This topiary llama has always made me smile, but, whoa! The antlers transform it into something spookily magic, especially when the winter sun is caught in a circle of their prongs and tree branches. I had to stop the car and take an amateur photograph. Such poignance here in the Anthropocene to be carried into the deep resonances of myth from an earlier age!
The myths we live by evolved in the Holocene, the period of relatively stable climate since the last Ice Age. Antlered animals and zoomorphic forms are depicted from the Paleolithic on, and Ovid's Metamorphoses are just one expression of the fluidity of life. Another might be the mysterious, ritual music and dance, like performances of the Abbots Bromely Horn Dance. They remind us that we should think of ourselves as immersed in nature and the great cycles of time.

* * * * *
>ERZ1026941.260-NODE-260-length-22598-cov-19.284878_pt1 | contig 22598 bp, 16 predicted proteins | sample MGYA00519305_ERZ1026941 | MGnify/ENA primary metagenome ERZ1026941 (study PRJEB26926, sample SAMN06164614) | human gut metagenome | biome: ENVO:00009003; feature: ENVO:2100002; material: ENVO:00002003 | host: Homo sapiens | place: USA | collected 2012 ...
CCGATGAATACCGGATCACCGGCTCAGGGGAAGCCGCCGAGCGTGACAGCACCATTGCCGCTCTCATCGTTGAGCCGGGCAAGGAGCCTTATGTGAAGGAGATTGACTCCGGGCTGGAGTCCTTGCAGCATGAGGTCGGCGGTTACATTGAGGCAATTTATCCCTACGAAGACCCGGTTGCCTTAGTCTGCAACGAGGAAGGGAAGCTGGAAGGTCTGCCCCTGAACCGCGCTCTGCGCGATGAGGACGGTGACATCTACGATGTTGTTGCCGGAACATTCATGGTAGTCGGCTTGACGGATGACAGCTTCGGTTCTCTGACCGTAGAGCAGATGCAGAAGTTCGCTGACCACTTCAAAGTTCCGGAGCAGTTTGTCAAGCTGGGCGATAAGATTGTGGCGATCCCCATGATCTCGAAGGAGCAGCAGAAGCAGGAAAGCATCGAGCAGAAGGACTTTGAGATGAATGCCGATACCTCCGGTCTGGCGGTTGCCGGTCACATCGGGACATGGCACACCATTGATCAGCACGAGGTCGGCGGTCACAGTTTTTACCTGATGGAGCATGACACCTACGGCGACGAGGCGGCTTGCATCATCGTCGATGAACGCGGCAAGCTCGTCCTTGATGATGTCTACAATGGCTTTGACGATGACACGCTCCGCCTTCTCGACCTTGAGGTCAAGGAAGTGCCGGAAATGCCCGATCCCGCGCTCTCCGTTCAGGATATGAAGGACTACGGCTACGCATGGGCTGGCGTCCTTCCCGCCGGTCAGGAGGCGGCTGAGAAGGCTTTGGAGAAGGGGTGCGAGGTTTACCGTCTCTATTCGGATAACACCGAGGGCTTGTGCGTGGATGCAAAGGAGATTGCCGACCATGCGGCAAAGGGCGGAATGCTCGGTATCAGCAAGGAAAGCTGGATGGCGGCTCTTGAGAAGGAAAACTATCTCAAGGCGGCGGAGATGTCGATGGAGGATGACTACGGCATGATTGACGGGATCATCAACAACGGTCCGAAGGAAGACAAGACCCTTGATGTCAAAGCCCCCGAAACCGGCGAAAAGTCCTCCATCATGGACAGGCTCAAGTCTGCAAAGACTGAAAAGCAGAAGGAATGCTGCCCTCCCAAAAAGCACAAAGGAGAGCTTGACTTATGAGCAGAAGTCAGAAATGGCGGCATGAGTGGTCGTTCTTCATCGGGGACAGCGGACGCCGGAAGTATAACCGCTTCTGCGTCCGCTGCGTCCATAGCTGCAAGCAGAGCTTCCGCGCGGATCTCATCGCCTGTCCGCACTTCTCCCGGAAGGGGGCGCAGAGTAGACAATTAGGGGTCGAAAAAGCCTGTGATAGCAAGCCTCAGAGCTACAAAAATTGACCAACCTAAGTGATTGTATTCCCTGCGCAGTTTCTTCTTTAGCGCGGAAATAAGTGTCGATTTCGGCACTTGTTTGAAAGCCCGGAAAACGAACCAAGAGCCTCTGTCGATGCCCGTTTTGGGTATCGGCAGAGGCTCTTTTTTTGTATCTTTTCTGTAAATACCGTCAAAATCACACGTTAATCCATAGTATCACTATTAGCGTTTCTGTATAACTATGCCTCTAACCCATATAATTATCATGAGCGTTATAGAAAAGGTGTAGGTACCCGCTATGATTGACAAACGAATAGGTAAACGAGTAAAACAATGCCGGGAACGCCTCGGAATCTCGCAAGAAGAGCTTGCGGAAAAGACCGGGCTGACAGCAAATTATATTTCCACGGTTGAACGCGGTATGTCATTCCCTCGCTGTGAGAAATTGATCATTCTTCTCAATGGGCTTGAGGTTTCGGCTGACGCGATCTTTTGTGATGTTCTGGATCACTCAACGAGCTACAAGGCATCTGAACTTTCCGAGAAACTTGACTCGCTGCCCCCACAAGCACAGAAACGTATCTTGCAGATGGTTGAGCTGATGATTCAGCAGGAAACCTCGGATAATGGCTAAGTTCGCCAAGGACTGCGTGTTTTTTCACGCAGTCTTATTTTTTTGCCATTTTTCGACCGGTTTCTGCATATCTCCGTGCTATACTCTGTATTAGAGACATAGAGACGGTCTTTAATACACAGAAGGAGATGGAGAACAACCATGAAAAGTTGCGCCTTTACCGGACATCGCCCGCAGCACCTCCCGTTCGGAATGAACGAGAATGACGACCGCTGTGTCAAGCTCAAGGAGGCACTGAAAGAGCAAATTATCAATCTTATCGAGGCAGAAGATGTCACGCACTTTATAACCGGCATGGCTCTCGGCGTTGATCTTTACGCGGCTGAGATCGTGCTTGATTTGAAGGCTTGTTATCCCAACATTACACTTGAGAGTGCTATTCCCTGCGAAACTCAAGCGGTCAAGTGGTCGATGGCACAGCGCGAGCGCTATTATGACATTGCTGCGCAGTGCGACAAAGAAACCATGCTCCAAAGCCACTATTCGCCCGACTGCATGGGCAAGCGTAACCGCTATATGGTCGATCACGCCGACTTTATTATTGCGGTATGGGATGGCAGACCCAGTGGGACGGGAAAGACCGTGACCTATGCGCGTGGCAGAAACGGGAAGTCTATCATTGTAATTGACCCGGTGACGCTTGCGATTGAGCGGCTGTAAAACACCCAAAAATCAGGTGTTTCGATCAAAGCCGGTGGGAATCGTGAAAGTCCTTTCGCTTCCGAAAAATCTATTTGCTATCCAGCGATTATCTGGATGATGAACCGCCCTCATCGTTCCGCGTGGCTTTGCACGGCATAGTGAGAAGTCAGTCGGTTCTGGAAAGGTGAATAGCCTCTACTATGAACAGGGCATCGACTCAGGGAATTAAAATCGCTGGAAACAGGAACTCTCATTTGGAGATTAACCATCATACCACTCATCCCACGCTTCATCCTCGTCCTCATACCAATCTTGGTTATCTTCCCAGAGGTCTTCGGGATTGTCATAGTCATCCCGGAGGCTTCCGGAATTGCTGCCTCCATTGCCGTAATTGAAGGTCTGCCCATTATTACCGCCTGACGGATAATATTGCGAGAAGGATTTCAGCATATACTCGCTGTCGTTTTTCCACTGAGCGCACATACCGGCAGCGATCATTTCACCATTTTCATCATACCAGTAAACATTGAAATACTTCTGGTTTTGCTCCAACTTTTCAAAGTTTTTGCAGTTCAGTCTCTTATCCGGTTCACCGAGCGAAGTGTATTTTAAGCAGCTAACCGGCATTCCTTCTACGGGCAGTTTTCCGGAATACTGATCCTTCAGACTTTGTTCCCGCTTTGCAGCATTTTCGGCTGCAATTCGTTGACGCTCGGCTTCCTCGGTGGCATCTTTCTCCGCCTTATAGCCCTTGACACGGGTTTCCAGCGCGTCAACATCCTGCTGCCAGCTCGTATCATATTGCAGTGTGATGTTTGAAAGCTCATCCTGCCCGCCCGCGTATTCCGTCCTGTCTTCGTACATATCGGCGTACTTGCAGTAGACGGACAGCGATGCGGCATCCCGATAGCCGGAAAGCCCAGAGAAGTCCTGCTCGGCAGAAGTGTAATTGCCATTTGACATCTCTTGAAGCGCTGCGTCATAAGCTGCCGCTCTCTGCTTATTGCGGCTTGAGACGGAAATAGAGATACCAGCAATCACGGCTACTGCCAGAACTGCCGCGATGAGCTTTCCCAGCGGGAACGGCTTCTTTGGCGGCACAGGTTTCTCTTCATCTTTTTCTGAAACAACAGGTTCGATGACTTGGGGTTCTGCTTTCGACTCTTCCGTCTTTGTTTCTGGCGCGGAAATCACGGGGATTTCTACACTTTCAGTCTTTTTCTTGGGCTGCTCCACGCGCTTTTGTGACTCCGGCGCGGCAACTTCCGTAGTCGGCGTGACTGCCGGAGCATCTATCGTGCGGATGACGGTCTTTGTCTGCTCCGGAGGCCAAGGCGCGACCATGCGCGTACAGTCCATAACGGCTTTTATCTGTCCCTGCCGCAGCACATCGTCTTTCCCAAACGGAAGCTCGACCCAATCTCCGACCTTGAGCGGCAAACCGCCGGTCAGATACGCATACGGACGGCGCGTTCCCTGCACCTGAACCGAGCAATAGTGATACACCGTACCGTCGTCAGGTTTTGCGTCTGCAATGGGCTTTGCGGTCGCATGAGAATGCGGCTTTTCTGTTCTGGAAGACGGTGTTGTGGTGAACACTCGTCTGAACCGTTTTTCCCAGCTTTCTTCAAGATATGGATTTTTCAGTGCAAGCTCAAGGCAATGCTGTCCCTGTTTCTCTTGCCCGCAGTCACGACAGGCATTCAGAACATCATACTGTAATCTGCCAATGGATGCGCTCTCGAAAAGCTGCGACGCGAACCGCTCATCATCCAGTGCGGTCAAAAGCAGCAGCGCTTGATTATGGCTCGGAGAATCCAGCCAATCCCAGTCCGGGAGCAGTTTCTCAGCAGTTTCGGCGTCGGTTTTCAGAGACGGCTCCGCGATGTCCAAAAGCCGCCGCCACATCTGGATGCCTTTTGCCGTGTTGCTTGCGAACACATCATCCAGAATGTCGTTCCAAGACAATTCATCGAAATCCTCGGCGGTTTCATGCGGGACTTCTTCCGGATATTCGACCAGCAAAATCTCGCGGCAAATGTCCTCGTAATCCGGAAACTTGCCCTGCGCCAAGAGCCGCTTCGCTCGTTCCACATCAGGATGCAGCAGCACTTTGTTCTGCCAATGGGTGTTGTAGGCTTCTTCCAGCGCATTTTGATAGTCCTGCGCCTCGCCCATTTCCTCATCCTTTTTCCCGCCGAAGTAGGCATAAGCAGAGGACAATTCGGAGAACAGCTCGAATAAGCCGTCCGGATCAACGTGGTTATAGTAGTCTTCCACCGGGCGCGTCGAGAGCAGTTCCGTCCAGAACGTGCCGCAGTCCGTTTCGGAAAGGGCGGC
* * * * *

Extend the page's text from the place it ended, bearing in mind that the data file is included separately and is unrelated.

In The Irrational Season, Madeleine L'Engle reminds us also that in the Christian liturgical year, Advent is not about shopping and baking and candy canes. Instead, "these weeks leading up to Christmas, this dark beginning of our new year, is also traditionally the time of thinking of the last things, of the 'eschaton,' the end" (p. 2). You don't have to feel a need for the Second Coming to see that such contemplation is all too appropriate during a pandemic at the start of the Anthropocene. Only later generations will know what myths will emerge to help humans make sense of the scary new world we have made for ourselves.
Luckily, there are still moments when Now! is so compelling, so beautiful, that mystery stops you in your tracks and you don't have to explain anything, only respond.